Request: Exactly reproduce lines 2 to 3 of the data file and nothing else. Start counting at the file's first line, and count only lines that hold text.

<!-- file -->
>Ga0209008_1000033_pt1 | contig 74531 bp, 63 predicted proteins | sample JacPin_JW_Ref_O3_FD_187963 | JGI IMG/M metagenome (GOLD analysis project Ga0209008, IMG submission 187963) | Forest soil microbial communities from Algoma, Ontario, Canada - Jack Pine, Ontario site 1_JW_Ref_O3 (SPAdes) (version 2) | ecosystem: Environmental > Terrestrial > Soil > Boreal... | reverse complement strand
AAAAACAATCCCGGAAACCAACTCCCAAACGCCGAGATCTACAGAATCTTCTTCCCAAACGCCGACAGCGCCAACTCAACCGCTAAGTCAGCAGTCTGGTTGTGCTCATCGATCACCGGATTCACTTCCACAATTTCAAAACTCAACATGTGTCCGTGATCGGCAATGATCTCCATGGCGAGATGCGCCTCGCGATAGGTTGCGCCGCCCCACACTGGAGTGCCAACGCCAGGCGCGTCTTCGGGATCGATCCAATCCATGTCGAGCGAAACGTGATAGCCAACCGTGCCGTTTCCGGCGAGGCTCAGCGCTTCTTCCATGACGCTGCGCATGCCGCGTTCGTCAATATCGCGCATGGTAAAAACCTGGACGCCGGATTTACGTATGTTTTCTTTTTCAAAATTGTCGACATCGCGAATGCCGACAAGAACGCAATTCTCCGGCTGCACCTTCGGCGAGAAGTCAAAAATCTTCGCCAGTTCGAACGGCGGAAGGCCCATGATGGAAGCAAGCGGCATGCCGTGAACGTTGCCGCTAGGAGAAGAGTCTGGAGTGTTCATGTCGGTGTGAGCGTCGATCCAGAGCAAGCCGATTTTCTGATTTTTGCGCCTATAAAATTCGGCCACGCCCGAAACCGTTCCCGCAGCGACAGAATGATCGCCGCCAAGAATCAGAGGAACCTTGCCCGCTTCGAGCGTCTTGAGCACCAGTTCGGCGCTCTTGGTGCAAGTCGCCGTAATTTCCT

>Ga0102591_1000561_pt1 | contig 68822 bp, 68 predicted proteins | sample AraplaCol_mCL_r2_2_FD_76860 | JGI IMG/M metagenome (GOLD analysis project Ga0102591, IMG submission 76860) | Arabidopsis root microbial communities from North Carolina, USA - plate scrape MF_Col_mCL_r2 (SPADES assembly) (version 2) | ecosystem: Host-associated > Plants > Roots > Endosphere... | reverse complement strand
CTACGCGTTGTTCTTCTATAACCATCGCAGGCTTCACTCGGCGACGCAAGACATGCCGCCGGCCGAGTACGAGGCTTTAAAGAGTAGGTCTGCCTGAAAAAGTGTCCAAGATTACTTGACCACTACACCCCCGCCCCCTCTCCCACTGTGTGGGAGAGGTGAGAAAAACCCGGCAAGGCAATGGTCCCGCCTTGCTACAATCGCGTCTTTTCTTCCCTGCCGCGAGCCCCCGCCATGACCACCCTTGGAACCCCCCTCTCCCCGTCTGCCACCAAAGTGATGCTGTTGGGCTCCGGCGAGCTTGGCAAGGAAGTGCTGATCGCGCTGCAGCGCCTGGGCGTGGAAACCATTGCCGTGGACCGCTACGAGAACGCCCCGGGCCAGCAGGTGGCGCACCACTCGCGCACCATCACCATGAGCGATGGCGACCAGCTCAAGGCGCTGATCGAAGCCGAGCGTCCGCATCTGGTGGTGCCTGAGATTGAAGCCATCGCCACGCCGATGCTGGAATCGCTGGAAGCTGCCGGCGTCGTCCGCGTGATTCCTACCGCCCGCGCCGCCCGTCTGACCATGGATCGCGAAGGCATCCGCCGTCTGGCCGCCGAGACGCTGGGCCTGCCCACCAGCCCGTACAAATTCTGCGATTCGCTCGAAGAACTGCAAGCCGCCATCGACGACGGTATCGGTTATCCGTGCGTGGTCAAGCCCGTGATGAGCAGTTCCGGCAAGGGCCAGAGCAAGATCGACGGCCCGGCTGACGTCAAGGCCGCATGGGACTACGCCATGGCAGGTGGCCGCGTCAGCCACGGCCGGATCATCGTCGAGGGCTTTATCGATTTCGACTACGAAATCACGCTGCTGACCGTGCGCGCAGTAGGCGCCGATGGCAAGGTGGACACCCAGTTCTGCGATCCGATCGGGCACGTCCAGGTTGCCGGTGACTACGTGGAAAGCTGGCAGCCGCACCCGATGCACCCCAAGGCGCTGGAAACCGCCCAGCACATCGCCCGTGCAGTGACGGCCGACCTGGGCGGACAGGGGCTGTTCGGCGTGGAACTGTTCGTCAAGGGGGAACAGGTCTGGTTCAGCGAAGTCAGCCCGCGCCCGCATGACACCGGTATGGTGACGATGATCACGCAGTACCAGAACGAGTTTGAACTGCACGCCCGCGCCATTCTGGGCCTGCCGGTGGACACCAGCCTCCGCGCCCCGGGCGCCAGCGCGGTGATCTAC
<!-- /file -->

AAAAACAATCCCGGAAACCAACTCCCAAACGCCGAGATCTACAGAATCTTCTTCCCAAACGCCGACAGCGCCAACTCAACCGCTAAGTCAGCAGTCTGGTTGTGCTCATCGATCACCGGATTCACTTCCACAATTTCAAAACTCAACATGTGTCCGTGATCGGCAATGATCTCCATGGCGAGATGCGCCTCGCGATAGGTTGCGCCGCCCCACACTGGAGTGCCAACGCCAGGCGCGTCTTCGGGATCGATCCAATCCATGTCGAGCGAAACGTGATAGCCAACCGTGCCGTTTCCGGCGAGGCTCAGCGCTTCTTCCATGACGCTGCGCATGCCGCGTTCGTCAATATCGCGCATGGTAAAAACCTGGACGCCGGATTTACGTATGTTTTCTTTTTCAAAATTGTCGACATCGCGAATGCCGACAAGAACGCAATTCTCCGGCTGCACCTTCGGCGAGAAGTCAAAAATCTTCGCCAGTTCGAACGGCGGAAGGCCCATGATGGAAGCAAGCGGCATGCCGTGAACGTTGCCGCTAGGAGAAGAGTCTGGAGTGTTCATGTCGGTGTGAGCGTCGATCCAGAGCAAGCCGATTTTCTGATTTTTGCGCCTATAAAATTCGGCCACGCCCGAAACCGTTCCCGCAGCGACAGAATGATCGCCGCCAAGAATCAGAGGAACCTTGCCCGCTTCGAGCGTCTTGAGCACCAGTTCGGCGCTCTTGGTGCAAGTCGCCGTAATTTCCT

>Ga0102591_1000561_pt1 | contig 68822 bp, 68 predicted proteins | sample AraplaCol_mCL_r2_2_FD_76860 | JGI IMG/M metagenome (GOLD analysis project Ga0102591, IMG submission 76860) | Arabidopsis root microbial communities from North Carolina, USA - plate scrape MF_Col_mCL_r2 (SPADES assembly) (version 2) | ecosystem: Host-associated > Plants > Roots > Endosphere... | reverse complement strand